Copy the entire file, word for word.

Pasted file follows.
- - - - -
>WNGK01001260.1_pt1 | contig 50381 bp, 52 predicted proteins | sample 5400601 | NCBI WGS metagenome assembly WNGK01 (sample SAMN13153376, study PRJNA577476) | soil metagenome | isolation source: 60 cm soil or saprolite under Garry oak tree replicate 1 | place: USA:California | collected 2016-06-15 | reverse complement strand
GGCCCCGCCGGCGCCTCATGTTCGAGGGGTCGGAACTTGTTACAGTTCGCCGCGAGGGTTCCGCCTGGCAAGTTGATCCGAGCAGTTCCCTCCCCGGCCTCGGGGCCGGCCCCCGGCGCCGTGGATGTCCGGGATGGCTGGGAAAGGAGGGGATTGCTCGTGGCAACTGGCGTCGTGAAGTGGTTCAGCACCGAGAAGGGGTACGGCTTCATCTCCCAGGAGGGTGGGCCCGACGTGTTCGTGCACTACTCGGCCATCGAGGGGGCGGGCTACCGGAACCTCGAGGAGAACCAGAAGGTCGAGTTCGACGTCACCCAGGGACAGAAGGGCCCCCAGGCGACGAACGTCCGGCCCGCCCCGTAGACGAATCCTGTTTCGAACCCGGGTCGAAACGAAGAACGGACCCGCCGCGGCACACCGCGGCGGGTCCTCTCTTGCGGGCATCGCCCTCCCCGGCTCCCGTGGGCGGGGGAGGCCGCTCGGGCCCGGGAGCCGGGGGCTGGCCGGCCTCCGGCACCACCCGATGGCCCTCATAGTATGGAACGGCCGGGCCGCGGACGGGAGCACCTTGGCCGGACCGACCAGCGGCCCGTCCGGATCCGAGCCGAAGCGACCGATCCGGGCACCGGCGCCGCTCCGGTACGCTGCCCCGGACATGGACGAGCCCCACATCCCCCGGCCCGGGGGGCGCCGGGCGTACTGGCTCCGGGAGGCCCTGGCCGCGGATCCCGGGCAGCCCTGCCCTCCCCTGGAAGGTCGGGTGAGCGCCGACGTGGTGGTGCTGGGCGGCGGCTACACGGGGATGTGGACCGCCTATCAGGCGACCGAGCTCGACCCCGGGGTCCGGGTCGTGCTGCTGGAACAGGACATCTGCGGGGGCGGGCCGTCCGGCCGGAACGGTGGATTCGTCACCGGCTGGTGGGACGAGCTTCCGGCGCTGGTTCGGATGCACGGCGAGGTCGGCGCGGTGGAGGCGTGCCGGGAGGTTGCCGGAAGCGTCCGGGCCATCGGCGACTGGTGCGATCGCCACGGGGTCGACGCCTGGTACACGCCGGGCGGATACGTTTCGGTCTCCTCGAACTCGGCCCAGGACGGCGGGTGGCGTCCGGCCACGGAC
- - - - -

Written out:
>WNGK01001260.1_pt1 | contig 50381 bp, 52 predicted proteins | sample 5400601 | NCBI WGS metagenome assembly WNGK01 (sample SAMN13153376, study PRJNA577476) | soil metagenome | isolation source: 60 cm soil or saprolite under Garry oak tree replicate 1 | place: USA:California | collected 2016-06-15 | reverse complement strand
GGCCCCGCCGGCGCCTCATGTTCGAGGGGTCGGAACTTGTTACAGTTCGCCGCGAGGGTTCCGCCTGGCAAGTTGATCCGAGCAGTTCCCTCCCCGGCCTCGGGGCCGGCCCCCGGCGCCGTGGATGTCCGGGATGGCTGGGAAAGGAGGGGATTGCTCGTGGCAACTGGCGTCGTGAAGTGGTTCAGCACCGAGAAGGGGTACGGCTTCATCTCCCAGGAGGGTGGGCCCGACGTGTTCGTGCACTACTCGGCCATCGAGGGGGCGGGCTACCGGAACCTCGAGGAGAACCAGAAGGTCGAGTTCGACGTCACCCAGGGACAGAAGGGCCCCCAGGCGACGAACGTCCGGCCCGCCCCGTAGACGAATCCTGTTTCGAACCCGGGTCGAAACGAAGAACGGACCCGCCGCGGCACACCGCGGCGGGTCCTCTCTTGCGGGCATCGCCCTCCCCGGCTCCCGTGGGCGGGGGAGGCCGCTCGGGCCCGGGAGCCGGGGGCTGGCCGGCCTCCGGCACCACCCGATGGCCCTCATAGTATGGAACGGCCGGGCCGCGGACGGGAGCACCTTGGCCGGACCGACCAGCGGCCCGTCCGGATCCGAGCCGAAGCGACCGATCCGGGCACCGGCGCCGCTCCGGTACGCTGCCCCGGACATGGACGAGCCCCACATCCCCCGGCCCGGGGGGCGCCGGGCGTACTGGCTCCGGGAGGCCCTGGCCGCGGATCCCGGGCAGCCCTGCCCTCCCCTGGAAGGTCGGGTGAGCGCCGACGTGGTGGTGCTGGGCGGCGGCTACACGGGGATGTGGACCGCCTATCAGGCGACCGAGCTCGACCCCGGGGTCCGGGTCGTGCTGCTGGAACAGGACATCTGCGGGGGCGGGCCGTCCGGCCGGAACGGTGGATTCGTCACCGGCTGGTGGGACGAGCTTCCGGCGCTGGTTCGGATGCACGGCGAGGTCGGCGCGGTGGAGGCGTGCCGGGAGGTTGCCGGAAGCGTCCGGGCCATCGGCGACTGGTGCGATCGCCACGGGGTCGACGCCTGGTACACGCCGGGCGGATACGTTTCGGTCTCCTCGAACTCGGCCCAGGACGGCGGGTGGCGTCCGGCCACGGAC